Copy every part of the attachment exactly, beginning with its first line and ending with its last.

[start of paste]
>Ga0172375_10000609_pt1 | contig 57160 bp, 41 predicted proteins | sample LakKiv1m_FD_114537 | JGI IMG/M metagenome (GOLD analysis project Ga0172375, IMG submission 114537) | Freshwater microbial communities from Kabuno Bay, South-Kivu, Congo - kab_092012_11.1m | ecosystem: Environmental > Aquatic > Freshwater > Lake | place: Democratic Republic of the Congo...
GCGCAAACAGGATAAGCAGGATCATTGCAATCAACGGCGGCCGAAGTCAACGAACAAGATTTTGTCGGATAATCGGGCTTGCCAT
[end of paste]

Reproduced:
>Ga0172375_10000609_pt1 | contig 57160 bp, 41 predicted proteins | sample LakKiv1m_FD_114537 | JGI IMG/M metagenome (GOLD analysis project Ga0172375, IMG submission 114537) | Freshwater microbial communities from Kabuno Bay, South-Kivu, Congo - kab_092012_11.1m | ecosystem: Environmental > Aquatic > Freshwater > Lake | place: Democratic Republic of the Congo...
GCGCAAACAGGATAAGCAGGATCATTGCAATCAACGGCGGCCGAAGTCAACGAACAAGATTTTGTCGGATAATCGGGCTTGCCAT